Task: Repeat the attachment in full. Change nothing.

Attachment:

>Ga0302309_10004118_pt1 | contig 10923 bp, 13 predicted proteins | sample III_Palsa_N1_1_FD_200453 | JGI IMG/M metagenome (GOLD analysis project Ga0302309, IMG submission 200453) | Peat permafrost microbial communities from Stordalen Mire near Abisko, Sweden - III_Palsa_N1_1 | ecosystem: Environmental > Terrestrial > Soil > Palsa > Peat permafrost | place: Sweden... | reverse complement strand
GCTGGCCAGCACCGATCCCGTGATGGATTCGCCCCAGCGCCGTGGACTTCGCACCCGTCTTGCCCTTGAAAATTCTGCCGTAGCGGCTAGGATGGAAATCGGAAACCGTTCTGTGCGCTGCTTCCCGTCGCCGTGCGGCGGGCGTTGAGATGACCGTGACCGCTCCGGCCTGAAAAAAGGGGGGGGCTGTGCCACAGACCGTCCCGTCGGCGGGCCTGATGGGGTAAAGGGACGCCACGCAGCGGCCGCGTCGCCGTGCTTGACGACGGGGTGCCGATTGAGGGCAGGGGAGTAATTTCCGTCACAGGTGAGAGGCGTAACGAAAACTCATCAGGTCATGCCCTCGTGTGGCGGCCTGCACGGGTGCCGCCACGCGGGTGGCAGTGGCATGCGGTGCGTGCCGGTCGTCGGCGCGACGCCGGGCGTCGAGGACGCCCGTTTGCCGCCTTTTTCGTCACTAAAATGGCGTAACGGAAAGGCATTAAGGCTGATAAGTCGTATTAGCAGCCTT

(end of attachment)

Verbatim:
>Ga0302309_10004118_pt1 | contig 10923 bp, 13 predicted proteins | sample III_Palsa_N1_1_FD_200453 | JGI IMG/M metagenome (GOLD analysis project Ga0302309, IMG submission 200453) | Peat permafrost microbial communities from Stordalen Mire near Abisko, Sweden - III_Palsa_N1_1 | ecosystem: Environmental > Terrestrial > Soil > Palsa > Peat permafrost | place: Sweden... | reverse complement strand
GCTGGCCAGCACCGATCCCGTGATGGATTCGCCCCAGCGCCGTGGACTTCGCACCCGTCTTGCCCTTGAAAATTCTGCCGTAGCGGCTAGGATGGAAATCGGAAACCGTTCTGTGCGCTGCTTCCCGTCGCCGTGCGGCGGGCGTTGAGATGACCGTGACCGCTCCGGCCTGAAAAAAGGGGGGGGCTGTGCCACAGACCGTCCCGTCGGCGGGCCTGATGGGGTAAAGGGACGCCACGCAGCGGCCGCGTCGCCGTGCTTGACGACGGGGTGCCGATTGAGGGCAGGGGAGTAATTTCCGTCACAGGTGAGAGGCGTAACGAAAACTCATCAGGTCATGCCCTCGTGTGGCGGCCTGCACGGGTGCCGCCACGCGGGTGGCAGTGGCATGCGGTGCGTGCCGGTCGTCGGCGCGACGCCGGGCGTCGAGGACGCCCGTTTGCCGCCTTTTTCGTCACTAAAATGGCGTAACGGAAAGGCATTAAGGCTGATAAGTCGTATTAGCAGCCTT